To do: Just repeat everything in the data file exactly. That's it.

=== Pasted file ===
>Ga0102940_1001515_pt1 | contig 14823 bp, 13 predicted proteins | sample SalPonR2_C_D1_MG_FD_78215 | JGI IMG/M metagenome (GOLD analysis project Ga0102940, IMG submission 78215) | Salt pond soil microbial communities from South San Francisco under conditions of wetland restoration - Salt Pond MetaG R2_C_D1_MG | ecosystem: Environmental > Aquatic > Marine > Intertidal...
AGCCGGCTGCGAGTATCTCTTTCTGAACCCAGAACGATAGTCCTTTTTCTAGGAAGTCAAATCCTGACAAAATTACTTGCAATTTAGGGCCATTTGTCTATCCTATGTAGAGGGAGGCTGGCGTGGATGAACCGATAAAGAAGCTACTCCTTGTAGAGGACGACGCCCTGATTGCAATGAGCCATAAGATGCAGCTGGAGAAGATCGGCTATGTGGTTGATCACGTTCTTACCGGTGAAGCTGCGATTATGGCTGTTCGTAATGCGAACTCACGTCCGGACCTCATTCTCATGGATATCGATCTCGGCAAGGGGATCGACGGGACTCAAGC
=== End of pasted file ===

>Ga0102940_1001515_pt1 | contig 14823 bp, 13 predicted proteins | sample SalPonR2_C_D1_MG_FD_78215 | JGI IMG/M metagenome (GOLD analysis project Ga0102940, IMG submission 78215) | Salt pond soil microbial communities from South San Francisco under conditions of wetland restoration - Salt Pond MetaG R2_C_D1_MG | ecosystem: Environmental > Aquatic > Marine > Intertidal...
AGCCGGCTGCGAGTATCTCTTTCTGAACCCAGAACGATAGTCCTTTTTCTAGGAAGTCAAATCCTGACAAAATTACTTGCAATTTAGGGCCATTTGTCTATCCTATGTAGAGGGAGGCTGGCGTGGATGAACCGATAAAGAAGCTACTCCTTGTAGAGGACGACGCCCTGATTGCAATGAGCCATAAGATGCAGCTGGAGAAGATCGGCTATGTGGTTGATCACGTTCTTACCGGTGAAGCTGCGATTATGGCTGTTCGTAATGCGAACTCACGTCCGGACCTCATTCTCATGGATATCGATCTCGGCAAGGGGATCGACGGGACTCAAGC